Regardless of what they were originally, the fact that they licensed actual Yokoyama artwork instead of third-party mimicking makes these endure as treasures…
Hot damn are paper “Sugoroku” game board sheets just the coolest! The 300 year old board game akin to Chutes and Ladders (“Snakes and Ladders” for you Europeans), is aimed at adults and children alike, is a New Year’s tradition in Japan and has even been perverted for gambling uses.
Game play and long history aside, I just love these multi-property collage sheets, often done by third party artists under mysterious or completely absent proper licensing. There isn’t a property or genre that hasn’t seen a Sugoroku adaptation.
We featured a great cartoony board a few year’s back here. Now here’s two more ninja and hooded hero themed pieces I just adore.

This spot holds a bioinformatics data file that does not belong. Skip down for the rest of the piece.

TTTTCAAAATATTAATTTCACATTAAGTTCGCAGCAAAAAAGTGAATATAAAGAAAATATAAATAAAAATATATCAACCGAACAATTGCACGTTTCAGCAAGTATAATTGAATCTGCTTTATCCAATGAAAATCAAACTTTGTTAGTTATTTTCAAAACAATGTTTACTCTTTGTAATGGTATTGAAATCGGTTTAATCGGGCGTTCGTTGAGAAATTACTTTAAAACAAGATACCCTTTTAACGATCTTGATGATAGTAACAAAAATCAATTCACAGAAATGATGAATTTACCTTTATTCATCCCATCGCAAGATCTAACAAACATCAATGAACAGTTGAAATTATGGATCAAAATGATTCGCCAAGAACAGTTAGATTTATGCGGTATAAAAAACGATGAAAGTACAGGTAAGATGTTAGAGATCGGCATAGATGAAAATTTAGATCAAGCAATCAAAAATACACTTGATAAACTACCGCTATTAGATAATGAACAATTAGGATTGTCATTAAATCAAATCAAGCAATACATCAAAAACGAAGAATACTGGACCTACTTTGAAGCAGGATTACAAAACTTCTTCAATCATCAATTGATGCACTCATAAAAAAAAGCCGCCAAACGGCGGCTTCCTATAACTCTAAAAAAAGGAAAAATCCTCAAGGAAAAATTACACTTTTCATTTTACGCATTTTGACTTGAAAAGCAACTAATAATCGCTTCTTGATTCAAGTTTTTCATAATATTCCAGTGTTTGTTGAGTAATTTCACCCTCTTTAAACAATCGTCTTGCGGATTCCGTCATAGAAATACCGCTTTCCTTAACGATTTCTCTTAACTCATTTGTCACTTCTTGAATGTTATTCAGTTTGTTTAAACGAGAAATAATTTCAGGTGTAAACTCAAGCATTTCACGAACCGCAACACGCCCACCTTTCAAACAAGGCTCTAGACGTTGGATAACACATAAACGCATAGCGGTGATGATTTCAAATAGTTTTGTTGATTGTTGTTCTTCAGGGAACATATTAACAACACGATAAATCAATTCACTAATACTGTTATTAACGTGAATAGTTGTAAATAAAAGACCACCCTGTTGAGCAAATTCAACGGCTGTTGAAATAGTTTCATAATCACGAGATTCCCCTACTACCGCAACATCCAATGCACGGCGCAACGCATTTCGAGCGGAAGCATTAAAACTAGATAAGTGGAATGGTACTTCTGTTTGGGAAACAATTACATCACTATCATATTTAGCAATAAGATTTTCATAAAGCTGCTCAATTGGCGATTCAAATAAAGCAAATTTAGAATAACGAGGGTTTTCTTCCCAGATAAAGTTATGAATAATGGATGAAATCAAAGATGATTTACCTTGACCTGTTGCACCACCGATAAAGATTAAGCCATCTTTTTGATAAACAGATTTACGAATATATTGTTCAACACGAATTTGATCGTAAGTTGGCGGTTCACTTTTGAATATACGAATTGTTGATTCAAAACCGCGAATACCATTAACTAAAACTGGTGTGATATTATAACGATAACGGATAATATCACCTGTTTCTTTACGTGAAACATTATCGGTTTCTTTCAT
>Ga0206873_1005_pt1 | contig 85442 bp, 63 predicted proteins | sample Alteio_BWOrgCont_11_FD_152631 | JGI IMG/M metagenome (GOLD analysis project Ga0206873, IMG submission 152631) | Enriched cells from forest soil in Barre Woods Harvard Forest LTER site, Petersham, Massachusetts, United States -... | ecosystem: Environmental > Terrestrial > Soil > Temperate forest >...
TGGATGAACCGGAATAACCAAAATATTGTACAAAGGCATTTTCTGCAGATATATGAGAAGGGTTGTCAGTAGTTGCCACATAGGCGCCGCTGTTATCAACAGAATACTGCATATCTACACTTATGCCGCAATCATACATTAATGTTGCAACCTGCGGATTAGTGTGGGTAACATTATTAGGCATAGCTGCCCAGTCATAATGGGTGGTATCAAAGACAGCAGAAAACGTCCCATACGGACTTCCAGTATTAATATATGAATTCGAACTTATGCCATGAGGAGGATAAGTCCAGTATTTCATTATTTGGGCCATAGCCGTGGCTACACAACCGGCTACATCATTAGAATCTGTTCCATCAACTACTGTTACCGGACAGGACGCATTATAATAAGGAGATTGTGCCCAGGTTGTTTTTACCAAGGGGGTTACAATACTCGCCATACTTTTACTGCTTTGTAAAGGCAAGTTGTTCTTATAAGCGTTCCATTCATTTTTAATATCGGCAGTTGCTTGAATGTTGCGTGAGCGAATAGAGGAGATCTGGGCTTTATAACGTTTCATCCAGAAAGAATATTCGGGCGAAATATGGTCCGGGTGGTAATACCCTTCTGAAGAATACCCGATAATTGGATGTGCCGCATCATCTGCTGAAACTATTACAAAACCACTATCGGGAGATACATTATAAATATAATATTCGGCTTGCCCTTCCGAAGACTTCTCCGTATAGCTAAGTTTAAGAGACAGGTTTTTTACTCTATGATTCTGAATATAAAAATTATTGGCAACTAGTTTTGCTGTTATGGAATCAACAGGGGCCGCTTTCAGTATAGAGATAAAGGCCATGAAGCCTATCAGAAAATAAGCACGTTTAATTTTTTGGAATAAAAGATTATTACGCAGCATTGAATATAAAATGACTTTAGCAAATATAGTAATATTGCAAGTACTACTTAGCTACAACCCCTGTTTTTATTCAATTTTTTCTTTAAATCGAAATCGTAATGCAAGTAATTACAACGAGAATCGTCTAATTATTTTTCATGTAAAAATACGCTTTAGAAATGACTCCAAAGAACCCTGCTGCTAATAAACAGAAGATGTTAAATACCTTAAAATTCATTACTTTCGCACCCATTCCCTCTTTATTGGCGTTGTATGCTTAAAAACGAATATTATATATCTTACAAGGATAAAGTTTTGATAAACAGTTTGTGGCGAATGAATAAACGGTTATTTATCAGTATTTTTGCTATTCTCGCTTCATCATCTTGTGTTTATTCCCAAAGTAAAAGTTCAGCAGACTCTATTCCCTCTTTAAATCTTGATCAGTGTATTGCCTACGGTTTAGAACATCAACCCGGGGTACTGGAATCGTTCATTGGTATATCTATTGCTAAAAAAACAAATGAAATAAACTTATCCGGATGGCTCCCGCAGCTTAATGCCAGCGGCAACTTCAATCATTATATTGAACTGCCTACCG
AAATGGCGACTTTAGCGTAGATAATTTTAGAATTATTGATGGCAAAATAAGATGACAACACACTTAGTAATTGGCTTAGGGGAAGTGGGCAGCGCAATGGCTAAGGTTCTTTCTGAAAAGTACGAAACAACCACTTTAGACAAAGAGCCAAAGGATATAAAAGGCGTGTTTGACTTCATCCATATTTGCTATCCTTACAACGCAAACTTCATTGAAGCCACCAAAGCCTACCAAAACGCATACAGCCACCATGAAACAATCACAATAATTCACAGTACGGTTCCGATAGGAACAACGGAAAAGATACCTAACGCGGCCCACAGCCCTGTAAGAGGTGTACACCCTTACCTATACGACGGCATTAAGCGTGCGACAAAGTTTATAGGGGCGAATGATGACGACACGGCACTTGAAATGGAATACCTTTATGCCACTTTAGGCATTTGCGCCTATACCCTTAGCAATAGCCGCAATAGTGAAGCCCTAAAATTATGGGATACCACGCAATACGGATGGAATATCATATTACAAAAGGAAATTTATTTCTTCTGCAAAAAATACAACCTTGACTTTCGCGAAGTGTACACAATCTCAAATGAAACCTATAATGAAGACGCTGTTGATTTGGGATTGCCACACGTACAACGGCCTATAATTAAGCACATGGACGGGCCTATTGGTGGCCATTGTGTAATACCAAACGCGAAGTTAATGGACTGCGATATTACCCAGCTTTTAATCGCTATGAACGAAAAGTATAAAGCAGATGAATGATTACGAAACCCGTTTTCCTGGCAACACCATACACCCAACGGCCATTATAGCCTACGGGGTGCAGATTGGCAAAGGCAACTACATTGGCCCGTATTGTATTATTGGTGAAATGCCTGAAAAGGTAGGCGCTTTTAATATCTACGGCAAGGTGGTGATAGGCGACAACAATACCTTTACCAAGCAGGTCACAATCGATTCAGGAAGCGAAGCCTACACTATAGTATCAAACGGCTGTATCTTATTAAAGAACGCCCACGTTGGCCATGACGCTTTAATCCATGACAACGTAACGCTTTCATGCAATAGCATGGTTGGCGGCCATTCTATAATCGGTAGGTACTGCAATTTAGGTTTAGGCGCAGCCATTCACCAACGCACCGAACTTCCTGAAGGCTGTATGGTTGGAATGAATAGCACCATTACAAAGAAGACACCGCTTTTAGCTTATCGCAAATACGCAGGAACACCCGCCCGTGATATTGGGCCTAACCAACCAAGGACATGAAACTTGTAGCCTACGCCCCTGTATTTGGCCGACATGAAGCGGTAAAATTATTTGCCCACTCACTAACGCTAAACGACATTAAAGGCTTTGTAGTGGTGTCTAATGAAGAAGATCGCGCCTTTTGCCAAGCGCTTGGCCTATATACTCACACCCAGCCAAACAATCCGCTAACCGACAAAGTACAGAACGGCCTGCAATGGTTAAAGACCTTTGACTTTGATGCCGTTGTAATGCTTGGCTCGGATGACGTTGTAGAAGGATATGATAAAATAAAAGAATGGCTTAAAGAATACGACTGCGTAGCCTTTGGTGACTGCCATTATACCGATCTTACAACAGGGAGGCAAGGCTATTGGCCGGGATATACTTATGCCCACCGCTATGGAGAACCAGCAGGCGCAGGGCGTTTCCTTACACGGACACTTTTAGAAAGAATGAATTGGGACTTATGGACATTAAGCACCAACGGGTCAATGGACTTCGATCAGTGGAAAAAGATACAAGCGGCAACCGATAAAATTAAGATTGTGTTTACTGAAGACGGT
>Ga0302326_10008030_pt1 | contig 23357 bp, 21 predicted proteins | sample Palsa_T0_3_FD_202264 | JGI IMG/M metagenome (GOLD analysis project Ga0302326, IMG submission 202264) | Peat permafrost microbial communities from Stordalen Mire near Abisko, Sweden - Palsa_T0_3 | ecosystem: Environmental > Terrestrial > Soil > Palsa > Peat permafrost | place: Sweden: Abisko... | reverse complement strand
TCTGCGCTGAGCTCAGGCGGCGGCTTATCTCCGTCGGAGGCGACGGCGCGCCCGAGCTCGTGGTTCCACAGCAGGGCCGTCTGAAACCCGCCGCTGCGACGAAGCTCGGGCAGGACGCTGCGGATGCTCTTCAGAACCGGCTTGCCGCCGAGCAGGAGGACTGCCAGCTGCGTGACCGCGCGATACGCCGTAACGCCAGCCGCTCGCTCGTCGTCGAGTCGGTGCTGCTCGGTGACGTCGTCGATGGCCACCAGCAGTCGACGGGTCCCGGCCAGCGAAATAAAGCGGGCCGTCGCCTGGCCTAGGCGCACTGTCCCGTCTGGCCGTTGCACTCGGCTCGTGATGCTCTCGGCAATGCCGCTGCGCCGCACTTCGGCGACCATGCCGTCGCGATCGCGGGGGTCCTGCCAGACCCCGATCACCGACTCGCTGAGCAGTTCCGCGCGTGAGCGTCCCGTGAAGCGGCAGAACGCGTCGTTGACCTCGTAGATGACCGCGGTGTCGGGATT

This one encapsulates several different chambara heroes with multi-film franchises, with an eye for some dramatic hooded costumes.
Working two concurrent jobs plus helping friends with a wedding has slain my ninja-time like never before, friends. Apologies for the lack of updates.
In times like these, I find it best to change clear the backlog folders of various images in one big unorganized ‘image dump’ and let you all scroll through until I have a spare minute to return to the ninja mines.
So enjoy, and we’ll be back in the Fall with a look at Stephen Turnbull’s sure-to-be-controversial new book, and some great vintage Japanese merchandise we’ve scored.
Doesn’t Jubei’s victim look like he’s in love with his pending killer?